Is a CD The Right Savings Vehicle For You?

You already know about the importance of saving for you or your family; however, that’s often easier said than done. Beyond the popular saving and checking account, have you considered using a CD to help reach your savings goal?

While you can set aside part of your paycheck in your primary checking account each month, it may not be the best way to truly grow your savings.

A 2020 consumer financial literacy survey found U.S. adults 18 years and older chose retiring without having enough money set aside and having insufficient “rainy day” savings as their biggest personal finance worry.

Consider a certificate of deposit, or CD.

Certificates of deposit typically carry higher interest rates and can generate higher rates of return. However, you’ll only build up substantial savings as long as you don’t withdraw money early because doing so will lead to penalties.

After all, you’re trying to save money for the long term and can help set aside funds for a car, house or education. If you withdraw your money early, you’ll be required to pay penalties, which defeats the purpose of saving in the first place.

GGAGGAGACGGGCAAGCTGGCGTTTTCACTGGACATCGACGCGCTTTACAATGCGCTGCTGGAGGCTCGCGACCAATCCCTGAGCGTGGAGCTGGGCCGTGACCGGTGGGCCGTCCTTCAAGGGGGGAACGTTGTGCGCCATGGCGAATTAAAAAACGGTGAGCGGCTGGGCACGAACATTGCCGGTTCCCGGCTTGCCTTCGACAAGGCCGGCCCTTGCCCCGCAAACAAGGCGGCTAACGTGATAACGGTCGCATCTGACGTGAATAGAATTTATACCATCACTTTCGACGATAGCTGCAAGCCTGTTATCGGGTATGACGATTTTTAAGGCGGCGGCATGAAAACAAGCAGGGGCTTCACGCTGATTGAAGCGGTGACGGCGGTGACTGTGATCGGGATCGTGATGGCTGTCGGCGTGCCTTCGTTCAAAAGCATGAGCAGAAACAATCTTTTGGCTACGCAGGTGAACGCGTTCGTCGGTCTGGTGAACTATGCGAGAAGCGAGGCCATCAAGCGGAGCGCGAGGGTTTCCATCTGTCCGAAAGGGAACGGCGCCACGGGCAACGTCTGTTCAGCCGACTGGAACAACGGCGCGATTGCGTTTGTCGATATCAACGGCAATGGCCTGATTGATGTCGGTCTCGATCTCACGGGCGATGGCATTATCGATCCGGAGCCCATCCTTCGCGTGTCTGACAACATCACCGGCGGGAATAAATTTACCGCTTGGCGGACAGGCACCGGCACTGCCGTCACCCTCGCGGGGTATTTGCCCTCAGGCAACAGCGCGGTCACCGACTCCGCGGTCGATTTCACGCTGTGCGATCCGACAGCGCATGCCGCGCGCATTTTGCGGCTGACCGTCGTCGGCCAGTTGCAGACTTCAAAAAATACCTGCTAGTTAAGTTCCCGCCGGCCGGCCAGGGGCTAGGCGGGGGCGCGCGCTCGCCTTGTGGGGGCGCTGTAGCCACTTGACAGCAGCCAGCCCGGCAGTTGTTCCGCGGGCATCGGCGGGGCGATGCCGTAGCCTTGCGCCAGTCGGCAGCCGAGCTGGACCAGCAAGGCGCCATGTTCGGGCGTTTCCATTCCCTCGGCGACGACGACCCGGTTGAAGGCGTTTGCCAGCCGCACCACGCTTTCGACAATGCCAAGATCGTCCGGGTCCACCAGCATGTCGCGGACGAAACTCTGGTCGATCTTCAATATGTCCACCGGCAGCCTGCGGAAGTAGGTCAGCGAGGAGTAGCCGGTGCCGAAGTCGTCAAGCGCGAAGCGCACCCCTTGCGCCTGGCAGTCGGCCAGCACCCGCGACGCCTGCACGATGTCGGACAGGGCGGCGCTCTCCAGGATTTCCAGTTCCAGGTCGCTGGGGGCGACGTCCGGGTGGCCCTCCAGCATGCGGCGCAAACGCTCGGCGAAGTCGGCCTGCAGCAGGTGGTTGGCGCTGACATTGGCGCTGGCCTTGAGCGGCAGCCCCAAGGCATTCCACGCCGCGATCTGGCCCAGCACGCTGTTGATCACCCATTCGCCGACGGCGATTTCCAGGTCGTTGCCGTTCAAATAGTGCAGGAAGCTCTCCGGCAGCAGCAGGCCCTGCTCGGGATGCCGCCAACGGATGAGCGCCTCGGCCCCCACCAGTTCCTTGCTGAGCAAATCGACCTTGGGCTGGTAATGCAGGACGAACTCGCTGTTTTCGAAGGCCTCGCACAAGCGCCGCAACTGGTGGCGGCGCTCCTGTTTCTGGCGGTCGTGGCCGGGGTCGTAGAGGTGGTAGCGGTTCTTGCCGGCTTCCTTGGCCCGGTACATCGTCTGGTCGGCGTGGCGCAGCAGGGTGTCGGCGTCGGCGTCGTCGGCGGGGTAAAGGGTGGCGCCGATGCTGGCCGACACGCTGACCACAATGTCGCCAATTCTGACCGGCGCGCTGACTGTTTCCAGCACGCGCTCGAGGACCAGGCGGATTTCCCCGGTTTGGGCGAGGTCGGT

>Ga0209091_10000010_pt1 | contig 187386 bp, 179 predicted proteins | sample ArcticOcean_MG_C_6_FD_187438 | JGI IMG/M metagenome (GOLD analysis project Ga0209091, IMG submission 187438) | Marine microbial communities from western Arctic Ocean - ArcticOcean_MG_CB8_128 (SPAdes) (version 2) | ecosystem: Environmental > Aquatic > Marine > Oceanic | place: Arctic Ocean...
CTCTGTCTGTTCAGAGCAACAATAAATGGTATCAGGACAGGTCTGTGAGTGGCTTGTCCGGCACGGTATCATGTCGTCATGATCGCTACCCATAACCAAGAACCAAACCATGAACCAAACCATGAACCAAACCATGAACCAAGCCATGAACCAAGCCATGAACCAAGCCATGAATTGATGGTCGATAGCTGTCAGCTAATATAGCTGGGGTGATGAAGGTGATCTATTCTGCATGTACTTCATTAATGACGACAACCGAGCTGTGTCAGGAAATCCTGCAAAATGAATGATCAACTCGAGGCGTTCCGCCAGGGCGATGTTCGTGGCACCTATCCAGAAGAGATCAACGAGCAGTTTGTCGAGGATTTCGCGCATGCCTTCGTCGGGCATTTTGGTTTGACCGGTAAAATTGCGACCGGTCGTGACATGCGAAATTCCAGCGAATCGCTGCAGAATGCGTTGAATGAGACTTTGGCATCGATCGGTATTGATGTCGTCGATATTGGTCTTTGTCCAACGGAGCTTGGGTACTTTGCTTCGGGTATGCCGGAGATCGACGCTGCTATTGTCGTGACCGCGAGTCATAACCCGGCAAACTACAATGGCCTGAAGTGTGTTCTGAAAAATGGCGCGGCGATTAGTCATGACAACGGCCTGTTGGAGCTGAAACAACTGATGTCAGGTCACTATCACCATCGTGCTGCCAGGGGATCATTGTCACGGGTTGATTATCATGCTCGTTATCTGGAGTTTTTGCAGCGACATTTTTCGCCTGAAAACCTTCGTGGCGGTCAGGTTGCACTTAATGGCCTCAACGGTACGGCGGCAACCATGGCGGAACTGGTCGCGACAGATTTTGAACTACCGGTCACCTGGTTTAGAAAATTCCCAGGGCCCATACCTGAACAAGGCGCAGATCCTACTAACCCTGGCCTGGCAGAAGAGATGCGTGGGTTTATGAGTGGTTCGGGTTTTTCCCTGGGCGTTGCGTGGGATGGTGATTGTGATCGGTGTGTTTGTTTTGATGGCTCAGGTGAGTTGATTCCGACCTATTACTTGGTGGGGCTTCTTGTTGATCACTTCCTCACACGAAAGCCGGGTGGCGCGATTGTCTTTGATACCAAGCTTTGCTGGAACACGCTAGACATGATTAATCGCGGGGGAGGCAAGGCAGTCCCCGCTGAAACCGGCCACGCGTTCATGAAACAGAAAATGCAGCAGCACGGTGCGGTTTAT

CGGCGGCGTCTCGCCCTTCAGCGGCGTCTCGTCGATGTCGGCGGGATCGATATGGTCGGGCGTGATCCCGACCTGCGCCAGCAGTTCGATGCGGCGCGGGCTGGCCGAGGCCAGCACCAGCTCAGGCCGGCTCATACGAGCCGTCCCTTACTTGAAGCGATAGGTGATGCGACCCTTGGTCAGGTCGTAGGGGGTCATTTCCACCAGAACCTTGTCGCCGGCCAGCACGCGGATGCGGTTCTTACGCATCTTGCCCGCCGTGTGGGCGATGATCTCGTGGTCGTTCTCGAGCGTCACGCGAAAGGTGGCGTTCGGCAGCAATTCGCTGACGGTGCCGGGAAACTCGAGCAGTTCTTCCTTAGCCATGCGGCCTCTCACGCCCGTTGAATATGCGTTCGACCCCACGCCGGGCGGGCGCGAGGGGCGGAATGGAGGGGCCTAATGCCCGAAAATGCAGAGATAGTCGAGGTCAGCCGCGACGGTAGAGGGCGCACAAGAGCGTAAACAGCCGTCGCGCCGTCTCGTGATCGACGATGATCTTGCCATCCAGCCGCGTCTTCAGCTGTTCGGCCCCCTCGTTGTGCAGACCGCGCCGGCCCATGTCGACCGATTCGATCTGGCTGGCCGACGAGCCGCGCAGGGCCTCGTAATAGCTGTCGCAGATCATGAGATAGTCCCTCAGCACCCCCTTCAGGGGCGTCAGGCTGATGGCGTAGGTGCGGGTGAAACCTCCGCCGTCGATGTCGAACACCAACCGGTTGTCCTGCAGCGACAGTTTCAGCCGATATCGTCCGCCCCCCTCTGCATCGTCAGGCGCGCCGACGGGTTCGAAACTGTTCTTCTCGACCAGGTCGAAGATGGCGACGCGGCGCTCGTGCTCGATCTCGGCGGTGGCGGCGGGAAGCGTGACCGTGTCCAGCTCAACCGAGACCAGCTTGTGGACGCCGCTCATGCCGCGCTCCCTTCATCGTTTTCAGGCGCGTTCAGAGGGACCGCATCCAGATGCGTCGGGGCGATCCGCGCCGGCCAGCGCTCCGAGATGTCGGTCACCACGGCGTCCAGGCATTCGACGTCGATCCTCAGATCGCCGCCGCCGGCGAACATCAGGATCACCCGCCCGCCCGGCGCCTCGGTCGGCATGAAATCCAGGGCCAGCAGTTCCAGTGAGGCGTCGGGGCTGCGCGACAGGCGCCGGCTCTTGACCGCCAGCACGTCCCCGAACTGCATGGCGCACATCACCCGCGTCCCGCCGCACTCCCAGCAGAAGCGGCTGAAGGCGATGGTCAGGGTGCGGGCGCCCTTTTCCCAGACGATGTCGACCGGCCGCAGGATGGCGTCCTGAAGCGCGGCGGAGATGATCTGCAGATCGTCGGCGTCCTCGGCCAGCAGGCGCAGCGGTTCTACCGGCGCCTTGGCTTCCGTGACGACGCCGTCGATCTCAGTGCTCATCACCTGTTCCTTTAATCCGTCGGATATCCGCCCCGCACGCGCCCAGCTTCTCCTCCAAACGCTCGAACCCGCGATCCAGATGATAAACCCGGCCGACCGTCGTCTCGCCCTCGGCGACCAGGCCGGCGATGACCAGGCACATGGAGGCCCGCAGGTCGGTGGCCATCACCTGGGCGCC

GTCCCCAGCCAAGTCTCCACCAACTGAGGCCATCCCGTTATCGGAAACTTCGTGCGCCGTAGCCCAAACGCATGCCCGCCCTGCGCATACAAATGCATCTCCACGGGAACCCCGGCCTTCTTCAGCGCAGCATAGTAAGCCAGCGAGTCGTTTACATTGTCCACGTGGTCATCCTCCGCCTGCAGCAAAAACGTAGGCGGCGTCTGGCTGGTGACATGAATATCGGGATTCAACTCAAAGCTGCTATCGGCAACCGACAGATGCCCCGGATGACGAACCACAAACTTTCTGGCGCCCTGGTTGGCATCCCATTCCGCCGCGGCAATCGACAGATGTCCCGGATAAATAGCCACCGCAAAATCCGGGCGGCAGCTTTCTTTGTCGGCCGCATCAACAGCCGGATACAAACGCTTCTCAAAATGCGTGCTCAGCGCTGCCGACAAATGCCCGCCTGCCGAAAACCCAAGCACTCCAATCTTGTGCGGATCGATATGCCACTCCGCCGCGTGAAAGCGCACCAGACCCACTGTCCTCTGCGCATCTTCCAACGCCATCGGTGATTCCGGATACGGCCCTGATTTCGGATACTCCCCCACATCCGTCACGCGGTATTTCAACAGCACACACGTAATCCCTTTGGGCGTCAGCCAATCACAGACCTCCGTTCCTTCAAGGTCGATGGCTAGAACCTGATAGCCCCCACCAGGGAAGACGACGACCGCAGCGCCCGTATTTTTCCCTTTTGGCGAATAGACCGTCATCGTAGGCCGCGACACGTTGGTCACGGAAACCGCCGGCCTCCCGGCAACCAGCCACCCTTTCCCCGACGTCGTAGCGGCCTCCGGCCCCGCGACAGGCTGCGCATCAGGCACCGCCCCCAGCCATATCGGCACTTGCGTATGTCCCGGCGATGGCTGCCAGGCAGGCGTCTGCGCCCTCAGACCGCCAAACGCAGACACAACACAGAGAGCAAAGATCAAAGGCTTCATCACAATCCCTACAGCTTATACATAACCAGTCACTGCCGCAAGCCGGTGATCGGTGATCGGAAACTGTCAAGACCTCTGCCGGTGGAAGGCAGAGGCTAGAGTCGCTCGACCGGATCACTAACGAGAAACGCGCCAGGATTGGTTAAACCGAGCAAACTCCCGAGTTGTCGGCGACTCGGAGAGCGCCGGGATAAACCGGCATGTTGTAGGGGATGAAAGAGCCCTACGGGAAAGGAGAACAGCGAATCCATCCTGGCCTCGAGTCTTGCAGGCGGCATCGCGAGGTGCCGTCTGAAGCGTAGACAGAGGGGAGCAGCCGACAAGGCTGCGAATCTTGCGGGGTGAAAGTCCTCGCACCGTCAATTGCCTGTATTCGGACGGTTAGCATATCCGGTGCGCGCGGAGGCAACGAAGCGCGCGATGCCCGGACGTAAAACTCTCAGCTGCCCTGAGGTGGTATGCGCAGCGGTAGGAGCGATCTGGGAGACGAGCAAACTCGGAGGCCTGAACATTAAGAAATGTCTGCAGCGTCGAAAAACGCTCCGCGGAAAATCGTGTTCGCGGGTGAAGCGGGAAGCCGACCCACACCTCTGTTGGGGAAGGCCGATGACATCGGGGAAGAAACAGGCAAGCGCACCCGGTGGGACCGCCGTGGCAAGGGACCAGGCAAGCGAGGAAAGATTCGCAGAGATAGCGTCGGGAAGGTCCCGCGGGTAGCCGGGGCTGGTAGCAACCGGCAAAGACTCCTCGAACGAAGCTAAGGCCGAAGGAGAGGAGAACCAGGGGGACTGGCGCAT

What Is A CD?

You can choose a term that suits your savings need. Common time frames are three or six months, or one or two years. Some CDs have terms as long as 10 years. The longer term accounts typically offer higher yields.

Keep in mind the rates of a CD can change frequently and different terms can require different minimum balances. In order to build a strong savings, look around for the best rates and keep in mind that you can open multiple term accounts.

Because these time-based funds aren’t as easily accessible as a savings account, they may help you stick to your savings goal.

Make The Most Of Your Savings

Before opening a term account, set a savings goal for yourself. Perhaps you’re looking to have enough for a down payment on a house, or you’re planning an overseas vacation next summer. You may be somewhat wary of tying your money up for a long period of time with the potential for rates to rise.

Consider “laddering” your CDs.

What Is Certificate Laddering?

Here’s how it works: Say you have $10,000 you wish to save. Instead of opening one CD, open a one-, two-, three-, four- and five-year term. Set aside $2,000 in each one.

When the shortest CD matures, take that money and invest in the five-year CD at higher interest which will mature in year six.

When the two-year CD matures, invest it in another 60 month, high yield account that will mature in year seven.

A CD ladder allows you to continually invest in a five-year certificate, collect top interest rates and have one certificate mature every year.

Build your own CD ladder depending on your needs to maximize your savings. Ask yourself how much and how long you can afford to invest and if you need an income from the investment.

With approximately 62 percent of Americans not having enough in savings, a CD represents an excellent way to start setting aside money for the future and benefit from the higher yield interest rates. Rest assured that all CD investments up to $250,000 are backed by FDIC.

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